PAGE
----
An imposingly original first novel that focuses on unique historical figures: the eponymous Siamese twin brothers (1811–74) who endured opprobrium and despair, became international celebrities, married two American sisters, and fathered 21 children between them.
Their amazing story is told by Eng, the more introspective and articulate of the brothers (who are joined at the chest by a fleshy ligament that gradually expands to permit them to rest side by side rather than facing). Eng's narrative, which begins with `the event I have feared since we were a child,` consists of two extended parallel stories: that of the twins' childhood on a houseboat on the Mekong River, appropriation by the epicurean King of Siam, at whose court they are educated and indulged, and their career as traveling `freaks` in America (where showman P.T. Barnum covets their services) and abroad; and that of their adult life in antebellum North Carolina, where they marry the aforementioned (Yates) sisters, prosper as hog farmers and slave owners, and eventually `separate` emotionally, as the ingenuous Chang sinks into alcoholism and Eng must wrestle with both his brother's degradation and his own guilty lust for his brother's wife. In harrowing detail, Strauss has imagined the physical adjustments required of the twins to perform even the simplest quotidian tasks, as well as the psychic strain their `monstrous` condition creates, and he explores with cool precision the equally crippling temperamental contrasts between Chang's ebullient naiveté and Eng's increasing capacity for deceit and emotional coldness. Occasionally the author shows his hand too plainly (for example, when Eng observes that `The birth of our children intersected with an odd time for America`). Nonetheless, he presents with impressive delicacy and restraint the unavoidable felt connection between the American Civil War and the brothers' own simultaneously united and divided state.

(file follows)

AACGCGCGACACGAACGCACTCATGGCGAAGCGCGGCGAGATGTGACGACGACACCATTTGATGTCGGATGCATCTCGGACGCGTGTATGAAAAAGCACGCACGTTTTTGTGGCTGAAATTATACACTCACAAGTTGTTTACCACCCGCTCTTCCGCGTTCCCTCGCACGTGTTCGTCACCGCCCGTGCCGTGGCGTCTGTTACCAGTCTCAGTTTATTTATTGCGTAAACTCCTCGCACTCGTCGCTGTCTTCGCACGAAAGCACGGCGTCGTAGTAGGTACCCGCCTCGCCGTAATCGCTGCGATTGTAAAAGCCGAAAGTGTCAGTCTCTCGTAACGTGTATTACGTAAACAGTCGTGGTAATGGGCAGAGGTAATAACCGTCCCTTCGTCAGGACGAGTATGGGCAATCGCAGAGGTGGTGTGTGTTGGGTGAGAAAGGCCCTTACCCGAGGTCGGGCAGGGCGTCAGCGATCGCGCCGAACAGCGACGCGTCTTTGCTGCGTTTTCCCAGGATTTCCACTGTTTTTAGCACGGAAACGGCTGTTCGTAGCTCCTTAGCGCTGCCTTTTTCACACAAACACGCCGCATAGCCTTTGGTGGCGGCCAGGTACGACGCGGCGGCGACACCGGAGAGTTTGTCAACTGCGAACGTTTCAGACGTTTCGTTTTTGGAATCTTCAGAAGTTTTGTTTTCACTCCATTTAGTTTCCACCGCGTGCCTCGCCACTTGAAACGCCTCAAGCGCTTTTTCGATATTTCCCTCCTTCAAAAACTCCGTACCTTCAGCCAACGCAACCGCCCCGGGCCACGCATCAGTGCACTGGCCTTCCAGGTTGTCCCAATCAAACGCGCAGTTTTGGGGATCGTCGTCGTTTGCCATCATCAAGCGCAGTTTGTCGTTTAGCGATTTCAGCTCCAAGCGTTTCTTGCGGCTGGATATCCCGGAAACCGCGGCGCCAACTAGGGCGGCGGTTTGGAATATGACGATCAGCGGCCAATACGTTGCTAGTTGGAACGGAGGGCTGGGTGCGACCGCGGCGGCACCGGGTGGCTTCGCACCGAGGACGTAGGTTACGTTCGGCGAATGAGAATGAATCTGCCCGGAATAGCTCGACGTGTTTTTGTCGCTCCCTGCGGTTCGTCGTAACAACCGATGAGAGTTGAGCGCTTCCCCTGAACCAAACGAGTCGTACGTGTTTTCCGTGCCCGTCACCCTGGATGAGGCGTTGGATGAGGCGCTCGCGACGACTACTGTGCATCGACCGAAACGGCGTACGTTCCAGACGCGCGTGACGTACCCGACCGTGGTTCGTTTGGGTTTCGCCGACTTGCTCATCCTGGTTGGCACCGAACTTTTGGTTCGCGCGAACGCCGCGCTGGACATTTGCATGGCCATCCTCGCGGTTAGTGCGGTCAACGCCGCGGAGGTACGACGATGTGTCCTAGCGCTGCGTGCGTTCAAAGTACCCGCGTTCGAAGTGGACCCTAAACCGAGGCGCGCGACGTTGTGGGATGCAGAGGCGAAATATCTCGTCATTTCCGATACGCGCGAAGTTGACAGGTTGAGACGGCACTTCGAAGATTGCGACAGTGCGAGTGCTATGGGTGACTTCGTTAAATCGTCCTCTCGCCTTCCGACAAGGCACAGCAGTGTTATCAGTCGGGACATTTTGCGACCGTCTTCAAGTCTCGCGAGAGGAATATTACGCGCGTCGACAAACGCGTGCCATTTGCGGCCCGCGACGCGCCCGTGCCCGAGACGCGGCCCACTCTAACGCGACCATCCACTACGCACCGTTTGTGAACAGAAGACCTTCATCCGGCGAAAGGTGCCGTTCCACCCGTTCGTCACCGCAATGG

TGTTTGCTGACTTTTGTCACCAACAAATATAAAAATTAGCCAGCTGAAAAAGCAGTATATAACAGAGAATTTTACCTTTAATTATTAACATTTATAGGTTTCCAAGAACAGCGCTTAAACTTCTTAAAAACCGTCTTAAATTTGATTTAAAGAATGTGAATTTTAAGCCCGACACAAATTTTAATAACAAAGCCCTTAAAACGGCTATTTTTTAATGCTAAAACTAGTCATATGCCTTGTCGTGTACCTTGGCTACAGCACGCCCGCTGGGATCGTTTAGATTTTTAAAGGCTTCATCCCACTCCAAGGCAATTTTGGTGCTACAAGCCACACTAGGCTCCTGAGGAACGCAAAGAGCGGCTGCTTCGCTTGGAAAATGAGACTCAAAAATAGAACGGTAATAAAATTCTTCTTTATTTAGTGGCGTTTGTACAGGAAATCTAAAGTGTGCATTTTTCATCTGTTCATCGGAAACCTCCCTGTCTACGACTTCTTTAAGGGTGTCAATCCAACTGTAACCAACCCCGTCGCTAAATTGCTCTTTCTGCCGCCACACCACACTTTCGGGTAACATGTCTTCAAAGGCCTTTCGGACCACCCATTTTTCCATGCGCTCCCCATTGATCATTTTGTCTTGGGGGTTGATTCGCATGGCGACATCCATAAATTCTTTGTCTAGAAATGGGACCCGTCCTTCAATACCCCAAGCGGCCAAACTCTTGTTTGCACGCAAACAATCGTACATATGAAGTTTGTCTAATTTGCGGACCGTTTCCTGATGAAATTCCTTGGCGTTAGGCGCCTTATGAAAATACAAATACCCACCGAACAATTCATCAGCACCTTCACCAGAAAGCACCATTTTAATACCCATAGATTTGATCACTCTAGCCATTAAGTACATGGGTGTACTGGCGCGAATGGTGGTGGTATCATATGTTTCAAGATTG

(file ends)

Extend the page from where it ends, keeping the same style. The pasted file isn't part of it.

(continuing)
Admirably researched, continuously absorbing, and very moving indeed.